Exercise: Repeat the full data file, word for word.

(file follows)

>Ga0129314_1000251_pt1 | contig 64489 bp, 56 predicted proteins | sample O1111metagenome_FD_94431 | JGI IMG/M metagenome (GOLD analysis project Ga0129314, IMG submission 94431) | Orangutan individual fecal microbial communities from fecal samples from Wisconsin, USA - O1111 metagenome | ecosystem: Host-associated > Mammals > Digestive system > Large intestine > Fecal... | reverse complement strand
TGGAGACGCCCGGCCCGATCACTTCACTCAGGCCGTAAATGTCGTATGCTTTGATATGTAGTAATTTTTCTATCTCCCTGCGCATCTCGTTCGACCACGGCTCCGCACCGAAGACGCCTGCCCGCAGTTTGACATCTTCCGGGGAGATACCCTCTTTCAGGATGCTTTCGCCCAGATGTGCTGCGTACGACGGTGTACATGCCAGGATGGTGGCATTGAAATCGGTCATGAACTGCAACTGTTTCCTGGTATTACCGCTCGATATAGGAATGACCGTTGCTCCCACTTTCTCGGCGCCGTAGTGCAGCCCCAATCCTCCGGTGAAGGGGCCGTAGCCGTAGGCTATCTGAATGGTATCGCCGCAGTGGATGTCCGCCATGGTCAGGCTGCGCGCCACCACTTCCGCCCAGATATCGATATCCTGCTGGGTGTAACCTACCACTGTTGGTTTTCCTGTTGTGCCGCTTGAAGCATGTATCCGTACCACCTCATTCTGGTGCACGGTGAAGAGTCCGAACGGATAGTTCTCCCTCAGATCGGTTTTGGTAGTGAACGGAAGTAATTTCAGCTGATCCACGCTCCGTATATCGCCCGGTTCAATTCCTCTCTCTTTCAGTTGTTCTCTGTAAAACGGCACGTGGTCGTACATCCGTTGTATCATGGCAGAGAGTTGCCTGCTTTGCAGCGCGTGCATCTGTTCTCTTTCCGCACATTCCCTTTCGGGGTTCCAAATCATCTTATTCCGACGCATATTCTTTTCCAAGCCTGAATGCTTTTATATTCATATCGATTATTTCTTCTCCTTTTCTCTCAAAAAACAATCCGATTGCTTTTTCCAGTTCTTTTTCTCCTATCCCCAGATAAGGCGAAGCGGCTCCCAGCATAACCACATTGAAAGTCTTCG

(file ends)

>Ga0129314_1000251_pt1 | contig 64489 bp, 56 predicted proteins | sample O1111metagenome_FD_94431 | JGI IMG/M metagenome (GOLD analysis project Ga0129314, IMG submission 94431) | Orangutan individual fecal microbial communities from fecal samples from Wisconsin, USA - O1111 metagenome | ecosystem: Host-associated > Mammals > Digestive system > Large intestine > Fecal... | reverse complement strand
TGGAGACGCCCGGCCCGATCACTTCACTCAGGCCGTAAATGTCGTATGCTTTGATATGTAGTAATTTTTCTATCTCCCTGCGCATCTCGTTCGACCACGGCTCCGCACCGAAGACGCCTGCCCGCAGTTTGACATCTTCCGGGGAGATACCCTCTTTCAGGATGCTTTCGCCCAGATGTGCTGCGTACGACGGTGTACATGCCAGGATGGTGGCATTGAAATCGGTCATGAACTGCAACTGTTTCCTGGTATTACCGCTCGATATAGGAATGACCGTTGCTCCCACTTTCTCGGCGCCGTAGTGCAGCCCCAATCCTCCGGTGAAGGGGCCGTAGCCGTAGGCTATCTGAATGGTATCGCCGCAGTGGATGTCCGCCATGGTCAGGCTGCGCGCCACCACTTCCGCCCAGATATCGATATCCTGCTGGGTGTAACCTACCACTGTTGGTTTTCCTGTTGTGCCGCTTGAAGCATGTATCCGTACCACCTCATTCTGGTGCACGGTGAAGAGTCCGAACGGATAGTTCTCCCTCAGATCGGTTTTGGTAGTGAACGGAAGTAATTTCAGCTGATCCACGCTCCGTATATCGCCCGGTTCAATTCCTCTCTCTTTCAGTTGTTCTCTGTAAAACGGCACGTGGTCGTACATCCGTTGTATCATGGCAGAGAGTTGCCTGCTTTGCAGCGCGTGCATCTGTTCTCTTTCCGCACATTCCCTTTCGGGGTTCCAAATCATCTTATTCCGACGCATATTCTTTTCCAAGCCTGAATGCTTTTATATTCATATCGATTATTTCTTCTCCTTTTCTCTCAAAAAACAATCCGATTGCTTTTTCCAGTTCTTTTTCTCCTATCCCCAGATAAGGCGAAGCGGCTCCCAGCATAACCACATTGAAAGTCTTCG